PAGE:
Mansfield teacher’s memoirs describe 1930s African fauna

Seventy years after Mansfield educator Henry Lemieux wrote a book on Africa, his daughter had it published.

Seventy years after Mansfield educator Henry Lemieux wrote a book on Africa, his daughter had it published.

TEACHER’S MEMOIRS PUBLISHED: Margo Lemieux of Mansfield remembers growing up and seeing the old brown book at her home, the recollections of her father’s early teaching career in southern Sudan.

Henry Lemieux died in 2004 at age 94, but it wasn’t until last fall that she really looked at the book. After her mother had died in September, Margo was cleaning out the house and found the book a closet where it had been for 70 years. She then realized what it was: a detailed look at the animal life that her father, then a young teacher, had encountered while teaching in Africa.

Herny Lemieux's book cover


She retyped it and recreated a book to honor her father: “African Animal Life: A Memoir, 1931-1937.”

“It’s a series of very amusing essays,” said Lemieux, associate professor of fine art at Lasell College. “He’d typewritten it on carbon paper, and as I retyped it, I didn’t find a single spelling mistake.”

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Henry Lemieux, a longtime teacher and guidance counselor in Mansfield public schools, had gone to the Sudan with a religious order, she said, turning 21 on the long boat trip there. He worked in tiny villages teaching children, some of whom had to walk 12 days just to get to the town where a school was, she said.

“He wrote some amazing stories, like the one he’d heard about where another missionary had confronted a leopard in a chicken coop and when he went to shoot it, the leopard attacked and bit him and [he] was saved when it bit into the extra cartridges he had in his jacket,” she said.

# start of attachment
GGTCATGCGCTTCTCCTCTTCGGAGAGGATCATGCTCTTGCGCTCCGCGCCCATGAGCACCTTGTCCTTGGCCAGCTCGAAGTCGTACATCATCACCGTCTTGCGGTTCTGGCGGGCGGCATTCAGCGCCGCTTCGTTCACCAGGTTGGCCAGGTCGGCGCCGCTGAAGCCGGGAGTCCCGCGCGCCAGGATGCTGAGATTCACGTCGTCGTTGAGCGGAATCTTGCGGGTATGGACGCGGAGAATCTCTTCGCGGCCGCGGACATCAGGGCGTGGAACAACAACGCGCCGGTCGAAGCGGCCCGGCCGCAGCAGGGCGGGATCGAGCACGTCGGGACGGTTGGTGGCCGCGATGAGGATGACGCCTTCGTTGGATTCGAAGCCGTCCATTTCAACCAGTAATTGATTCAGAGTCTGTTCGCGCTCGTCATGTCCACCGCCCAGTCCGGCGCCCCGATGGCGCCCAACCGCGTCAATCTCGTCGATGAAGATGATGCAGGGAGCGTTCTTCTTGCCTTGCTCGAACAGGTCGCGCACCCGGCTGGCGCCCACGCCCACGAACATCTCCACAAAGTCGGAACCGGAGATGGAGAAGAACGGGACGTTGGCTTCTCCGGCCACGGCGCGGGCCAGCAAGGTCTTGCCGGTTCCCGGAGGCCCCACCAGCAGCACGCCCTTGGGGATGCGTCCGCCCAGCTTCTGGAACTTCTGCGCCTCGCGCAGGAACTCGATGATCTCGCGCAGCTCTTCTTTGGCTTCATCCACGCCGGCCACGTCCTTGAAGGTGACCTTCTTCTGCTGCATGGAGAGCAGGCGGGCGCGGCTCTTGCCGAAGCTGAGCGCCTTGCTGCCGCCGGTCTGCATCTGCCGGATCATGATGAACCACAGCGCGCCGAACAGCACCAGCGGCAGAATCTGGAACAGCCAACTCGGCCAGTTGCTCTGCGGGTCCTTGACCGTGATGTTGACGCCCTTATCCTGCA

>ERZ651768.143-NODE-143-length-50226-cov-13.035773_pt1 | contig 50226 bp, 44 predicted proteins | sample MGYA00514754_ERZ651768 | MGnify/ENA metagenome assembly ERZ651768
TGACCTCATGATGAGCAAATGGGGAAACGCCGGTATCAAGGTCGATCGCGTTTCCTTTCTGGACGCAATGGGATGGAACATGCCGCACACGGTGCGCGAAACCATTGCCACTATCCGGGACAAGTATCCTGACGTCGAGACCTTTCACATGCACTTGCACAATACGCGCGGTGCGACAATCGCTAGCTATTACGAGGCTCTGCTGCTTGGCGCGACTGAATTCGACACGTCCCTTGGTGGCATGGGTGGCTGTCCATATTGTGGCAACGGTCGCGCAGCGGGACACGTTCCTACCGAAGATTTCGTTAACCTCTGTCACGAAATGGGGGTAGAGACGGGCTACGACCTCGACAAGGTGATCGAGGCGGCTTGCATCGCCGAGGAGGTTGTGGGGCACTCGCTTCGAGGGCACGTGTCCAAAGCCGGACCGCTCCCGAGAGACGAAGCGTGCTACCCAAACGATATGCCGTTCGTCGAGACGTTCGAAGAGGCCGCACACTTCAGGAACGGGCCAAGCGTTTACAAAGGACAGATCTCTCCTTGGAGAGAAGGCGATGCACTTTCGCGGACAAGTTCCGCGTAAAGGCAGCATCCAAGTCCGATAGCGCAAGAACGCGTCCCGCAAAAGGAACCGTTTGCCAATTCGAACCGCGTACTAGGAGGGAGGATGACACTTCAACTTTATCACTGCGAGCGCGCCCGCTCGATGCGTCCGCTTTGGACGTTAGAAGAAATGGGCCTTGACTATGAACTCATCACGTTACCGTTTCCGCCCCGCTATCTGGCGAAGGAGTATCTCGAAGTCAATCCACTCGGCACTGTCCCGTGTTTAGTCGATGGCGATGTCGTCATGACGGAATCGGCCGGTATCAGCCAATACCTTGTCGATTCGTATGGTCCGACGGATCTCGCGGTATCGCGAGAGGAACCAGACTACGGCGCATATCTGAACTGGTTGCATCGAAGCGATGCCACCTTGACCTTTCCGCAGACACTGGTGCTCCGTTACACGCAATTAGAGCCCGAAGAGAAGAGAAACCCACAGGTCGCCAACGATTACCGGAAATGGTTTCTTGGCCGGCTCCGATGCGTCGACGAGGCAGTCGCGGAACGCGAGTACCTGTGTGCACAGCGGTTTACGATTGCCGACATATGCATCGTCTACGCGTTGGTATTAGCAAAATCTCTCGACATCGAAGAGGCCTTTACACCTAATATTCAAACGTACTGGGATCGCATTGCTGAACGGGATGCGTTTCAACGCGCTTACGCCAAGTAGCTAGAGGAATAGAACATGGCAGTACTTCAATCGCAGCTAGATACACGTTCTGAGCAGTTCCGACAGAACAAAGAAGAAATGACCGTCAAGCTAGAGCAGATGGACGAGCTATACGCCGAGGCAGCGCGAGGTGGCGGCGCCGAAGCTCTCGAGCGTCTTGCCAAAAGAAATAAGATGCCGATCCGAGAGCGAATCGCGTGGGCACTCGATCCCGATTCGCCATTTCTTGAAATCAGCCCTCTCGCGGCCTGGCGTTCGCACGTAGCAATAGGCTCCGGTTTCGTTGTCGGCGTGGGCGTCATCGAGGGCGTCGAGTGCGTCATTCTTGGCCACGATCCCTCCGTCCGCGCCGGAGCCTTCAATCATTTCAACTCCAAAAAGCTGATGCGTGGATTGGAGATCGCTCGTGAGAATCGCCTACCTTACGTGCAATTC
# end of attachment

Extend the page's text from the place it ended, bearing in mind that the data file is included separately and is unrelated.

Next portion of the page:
He also wrote about how he watched students enjoying what they considered a delicacy: Flying ants.


“They knew which ant hills were the best,” she said, “and would pick them out of the air and eat them.”

Her father talked about his years there often, she said, and had long meant to get his book published, but never did. She said her efforts would please him, especially as it’s “written for ages grades six and above, he’d consider it a good teaching tool, a good place for kids to start their research on animals in Africa.”

Henry Lemieux was saddened by the tragedies that later befell Sudan, she said.

He was healthy until the end, she said, engaging in a variety of projects including genealogy research into his own family. And he wasn’t afraid to let his opinions be known. When the state adopted the Massachusetts Comprehensive Assessment System of testing students, he wasn’t happy.

“He hated MCAS, thought it was the worst thing ever,” she said with a laugh. “He kept calling the governor’s office to complain until they finally called back to ask him to stop. But they had to tell my mother, my father was deaf by that point.”

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Steven Allen of Hanson was named managing director of Canton-based South Shore Staffing. He previously was an assistant vice president with BayBanks Credit Corp., and a national director with PharMerica Corp.

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More than $45,000 was raised at the Gala of Giving fund-raiser held at Indian Pond Country Club in Kingston hosted by the Plymouth Philharmonic Orchestra and Visiting Angels of the South Shore. The event raised money for the orchestra’s cultural outreach programs and the special needs emergency funds of South Shore Elders and Old Colony Elder Service. The gala “also raised awareness of the plight of elders who have difficulty meeting basic needs and the importance of the philharmonic’s programs that help keep music alive in our community,” said Nate Murray, president of Visiting Angels.

Paul E. Kandarian can be reached at
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